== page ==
Wednesday, October 8, 2008

Old Bottles Sitting In the Fridge

Yesterday at Champagne Philipponnat, we were finishing up tasting a few wines when Vianney Gravereaux, Philipponnat’s export director, pulled out an old, unmarked bottle from the fridge. It was obviously a Clos des Goisses, from the bottle shape, and obviously made before 1990, as that’s when they changed the bottle. It had already been open for about a week, disgorged by hand last Wednesday, and there was only about a quarter of the bottle remaining.

Conventional wisdom would dictate that this wine ought to be completely oxidized and undrinkable. I mean, come on—a week! I wouldn’t expect any champagne to be alive under such conditions. Yet Charles Philipponnat, insatiably curious as always, poured some into his glass and encouraged me to do the same. (That’s Charles in the background, by the way, making sure that this particular bottle of 1998 Clos des Goisses is fit for our consumption.)

Astoundingly, the wine was not only still alive, but actually really, really good. I’m sure it was better a week ago, and it of course didn’t have any bubbles left, but the flavors were still remarkably lively and focused, rather reminiscent of an old Chablis in its fragrantly waxy, secondary fruit and pungent minerality. It wasn’t overly oxidized at all, which I could hardly believe, and if I weren’t trying so hard to behave in a polite and civilized manner, I would happily have drained the rest of the bottle. Charles invited me to guess the vintage, which of course isn’t easy with a bottle that’s been open for a week, but due to its relatively light body and intense minerality, I thought 1980. Before I could say it, though, he blurted it out, and it was indeed 1980, although I get no credit. (It doesn’t count if you don’t say anything.)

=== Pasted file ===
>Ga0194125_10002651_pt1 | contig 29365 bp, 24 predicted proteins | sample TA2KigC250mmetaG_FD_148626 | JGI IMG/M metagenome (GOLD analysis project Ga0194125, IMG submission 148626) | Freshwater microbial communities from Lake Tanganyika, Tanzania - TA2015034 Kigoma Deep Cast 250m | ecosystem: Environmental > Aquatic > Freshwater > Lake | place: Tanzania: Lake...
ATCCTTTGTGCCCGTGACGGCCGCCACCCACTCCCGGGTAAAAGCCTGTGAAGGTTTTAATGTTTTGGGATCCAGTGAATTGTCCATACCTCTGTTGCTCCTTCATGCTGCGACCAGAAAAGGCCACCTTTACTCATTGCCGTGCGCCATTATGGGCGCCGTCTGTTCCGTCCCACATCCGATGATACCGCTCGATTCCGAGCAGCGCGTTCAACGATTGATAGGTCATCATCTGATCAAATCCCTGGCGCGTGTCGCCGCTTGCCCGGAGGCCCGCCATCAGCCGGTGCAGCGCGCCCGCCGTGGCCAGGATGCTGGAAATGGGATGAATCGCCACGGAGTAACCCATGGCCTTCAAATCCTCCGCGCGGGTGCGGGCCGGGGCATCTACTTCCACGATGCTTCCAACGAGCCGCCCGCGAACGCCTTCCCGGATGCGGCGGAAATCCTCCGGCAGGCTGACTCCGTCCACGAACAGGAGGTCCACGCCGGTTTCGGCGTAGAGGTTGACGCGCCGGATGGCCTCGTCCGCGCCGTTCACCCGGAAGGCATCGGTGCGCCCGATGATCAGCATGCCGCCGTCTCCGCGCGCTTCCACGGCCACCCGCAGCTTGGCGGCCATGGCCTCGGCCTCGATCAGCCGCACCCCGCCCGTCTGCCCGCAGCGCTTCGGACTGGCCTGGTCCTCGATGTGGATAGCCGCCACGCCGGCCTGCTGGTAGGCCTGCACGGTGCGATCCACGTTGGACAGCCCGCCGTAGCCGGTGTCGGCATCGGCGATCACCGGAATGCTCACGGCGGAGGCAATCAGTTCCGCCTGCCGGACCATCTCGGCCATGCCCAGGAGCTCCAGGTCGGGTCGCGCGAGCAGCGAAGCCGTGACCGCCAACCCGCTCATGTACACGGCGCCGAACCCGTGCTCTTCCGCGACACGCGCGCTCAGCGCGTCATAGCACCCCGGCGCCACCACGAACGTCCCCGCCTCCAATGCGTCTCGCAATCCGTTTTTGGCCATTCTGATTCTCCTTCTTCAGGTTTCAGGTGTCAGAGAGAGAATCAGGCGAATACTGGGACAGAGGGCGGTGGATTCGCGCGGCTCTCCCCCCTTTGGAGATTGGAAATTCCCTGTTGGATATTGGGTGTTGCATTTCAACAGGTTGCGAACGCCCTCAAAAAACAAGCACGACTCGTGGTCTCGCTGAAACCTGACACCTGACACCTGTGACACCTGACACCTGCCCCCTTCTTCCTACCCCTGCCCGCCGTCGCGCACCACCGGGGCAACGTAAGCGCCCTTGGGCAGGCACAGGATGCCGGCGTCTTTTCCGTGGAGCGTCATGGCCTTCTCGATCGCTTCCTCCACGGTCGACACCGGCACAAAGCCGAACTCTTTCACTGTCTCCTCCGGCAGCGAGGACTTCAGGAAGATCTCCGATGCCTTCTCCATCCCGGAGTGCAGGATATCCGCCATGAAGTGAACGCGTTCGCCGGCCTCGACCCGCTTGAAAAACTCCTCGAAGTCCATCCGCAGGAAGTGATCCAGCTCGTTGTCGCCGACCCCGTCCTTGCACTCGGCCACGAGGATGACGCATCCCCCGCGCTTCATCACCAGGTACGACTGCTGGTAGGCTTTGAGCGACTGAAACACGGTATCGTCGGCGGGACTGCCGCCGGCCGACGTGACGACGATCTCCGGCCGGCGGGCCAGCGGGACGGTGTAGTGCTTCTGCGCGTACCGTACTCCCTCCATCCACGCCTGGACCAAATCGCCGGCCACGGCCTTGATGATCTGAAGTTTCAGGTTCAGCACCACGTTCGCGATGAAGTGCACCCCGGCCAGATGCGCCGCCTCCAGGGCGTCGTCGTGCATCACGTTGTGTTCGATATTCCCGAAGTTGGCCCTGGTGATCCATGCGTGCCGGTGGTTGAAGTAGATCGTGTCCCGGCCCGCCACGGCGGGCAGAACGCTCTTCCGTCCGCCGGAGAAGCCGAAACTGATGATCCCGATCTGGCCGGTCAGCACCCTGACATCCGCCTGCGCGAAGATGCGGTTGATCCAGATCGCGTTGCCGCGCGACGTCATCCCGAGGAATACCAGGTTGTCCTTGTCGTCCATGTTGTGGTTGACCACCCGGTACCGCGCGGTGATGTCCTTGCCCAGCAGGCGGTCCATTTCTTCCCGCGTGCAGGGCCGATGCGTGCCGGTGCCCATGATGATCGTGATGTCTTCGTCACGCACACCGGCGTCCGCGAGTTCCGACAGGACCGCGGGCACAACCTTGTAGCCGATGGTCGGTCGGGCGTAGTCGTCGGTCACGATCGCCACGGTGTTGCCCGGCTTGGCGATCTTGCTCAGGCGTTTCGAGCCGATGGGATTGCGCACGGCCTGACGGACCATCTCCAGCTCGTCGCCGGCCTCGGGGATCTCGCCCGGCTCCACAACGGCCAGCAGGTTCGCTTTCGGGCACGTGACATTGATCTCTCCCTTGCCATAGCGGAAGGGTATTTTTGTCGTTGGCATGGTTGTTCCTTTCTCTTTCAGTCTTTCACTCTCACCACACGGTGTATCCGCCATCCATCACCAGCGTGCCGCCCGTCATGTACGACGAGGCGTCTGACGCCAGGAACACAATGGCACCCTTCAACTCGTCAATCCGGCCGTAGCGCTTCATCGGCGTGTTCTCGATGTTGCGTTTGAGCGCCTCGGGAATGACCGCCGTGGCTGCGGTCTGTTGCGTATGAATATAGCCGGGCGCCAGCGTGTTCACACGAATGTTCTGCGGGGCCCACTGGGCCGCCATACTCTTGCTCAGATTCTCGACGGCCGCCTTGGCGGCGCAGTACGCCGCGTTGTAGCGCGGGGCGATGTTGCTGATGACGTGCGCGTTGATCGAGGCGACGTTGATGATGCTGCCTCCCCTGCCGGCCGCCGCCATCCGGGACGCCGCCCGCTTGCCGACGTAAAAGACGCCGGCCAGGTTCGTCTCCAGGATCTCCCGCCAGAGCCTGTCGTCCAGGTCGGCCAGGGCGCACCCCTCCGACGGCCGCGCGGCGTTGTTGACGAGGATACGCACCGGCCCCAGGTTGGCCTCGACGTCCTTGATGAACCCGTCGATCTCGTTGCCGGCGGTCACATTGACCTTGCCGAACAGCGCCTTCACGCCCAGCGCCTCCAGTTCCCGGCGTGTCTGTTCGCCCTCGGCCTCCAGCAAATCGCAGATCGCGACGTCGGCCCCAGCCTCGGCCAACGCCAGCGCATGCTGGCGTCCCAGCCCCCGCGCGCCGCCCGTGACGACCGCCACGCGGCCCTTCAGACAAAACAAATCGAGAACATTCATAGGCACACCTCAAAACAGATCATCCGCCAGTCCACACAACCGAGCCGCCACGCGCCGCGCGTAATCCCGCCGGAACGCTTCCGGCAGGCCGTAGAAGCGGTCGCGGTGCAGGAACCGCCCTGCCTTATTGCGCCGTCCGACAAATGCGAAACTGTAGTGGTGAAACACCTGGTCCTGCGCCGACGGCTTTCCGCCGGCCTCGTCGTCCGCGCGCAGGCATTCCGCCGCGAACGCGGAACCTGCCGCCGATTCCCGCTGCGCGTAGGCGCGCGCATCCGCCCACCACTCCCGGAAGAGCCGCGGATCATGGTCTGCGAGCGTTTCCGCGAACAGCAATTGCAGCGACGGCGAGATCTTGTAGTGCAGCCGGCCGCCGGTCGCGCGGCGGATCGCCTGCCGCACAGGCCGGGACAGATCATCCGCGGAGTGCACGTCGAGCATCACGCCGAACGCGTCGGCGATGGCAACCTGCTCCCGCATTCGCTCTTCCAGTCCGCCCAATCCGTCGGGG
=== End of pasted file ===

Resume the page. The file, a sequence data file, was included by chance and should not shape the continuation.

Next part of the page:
Curiously, Charles said that with a proper dosage, the wines become fatigued after two or three days of being opened, whereas kept on its lees and disgorged à la volée, as this bottle was, the wines stay fresher much longer after opening them. “I think it has to do with the oxygen introduced with the dosage,” he says. It all sounds counterintuitive to me, but it’s hard to argue with the proof in the glass. It's also not something you get to experiment with every day. But it's interesting.

1 comment:

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